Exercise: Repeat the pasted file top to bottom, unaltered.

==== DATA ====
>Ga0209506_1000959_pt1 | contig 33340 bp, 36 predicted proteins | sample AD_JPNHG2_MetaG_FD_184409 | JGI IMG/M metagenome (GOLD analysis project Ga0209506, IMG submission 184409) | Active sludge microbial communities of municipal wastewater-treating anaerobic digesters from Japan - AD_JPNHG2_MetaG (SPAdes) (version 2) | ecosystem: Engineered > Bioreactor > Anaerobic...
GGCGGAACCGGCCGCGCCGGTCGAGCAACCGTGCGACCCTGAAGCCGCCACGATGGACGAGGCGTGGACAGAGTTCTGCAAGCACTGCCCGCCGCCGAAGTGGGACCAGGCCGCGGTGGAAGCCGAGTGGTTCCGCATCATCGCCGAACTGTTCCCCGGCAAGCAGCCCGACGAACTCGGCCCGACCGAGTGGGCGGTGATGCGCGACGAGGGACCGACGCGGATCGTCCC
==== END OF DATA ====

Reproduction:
>Ga0209506_1000959_pt1 | contig 33340 bp, 36 predicted proteins | sample AD_JPNHG2_MetaG_FD_184409 | JGI IMG/M metagenome (GOLD analysis project Ga0209506, IMG submission 184409) | Active sludge microbial communities of municipal wastewater-treating anaerobic digesters from Japan - AD_JPNHG2_MetaG (SPAdes) (version 2) | ecosystem: Engineered > Bioreactor > Anaerobic...
GGCGGAACCGGCCGCGCCGGTCGAGCAACCGTGCGACCCTGAAGCCGCCACGATGGACGAGGCGTGGACAGAGTTCTGCAAGCACTGCCCGCCGCCGAAGTGGGACCAGGCCGCGGTGGAAGCCGAGTGGTTCCGCATCATCGCCGAACTGTTCCCCGGCAAGCAGCCCGACGAACTCGGCCCGACCGAGTGGGCGGTGATGCGCGACGAGGGACCGACGCGGATCGTCCC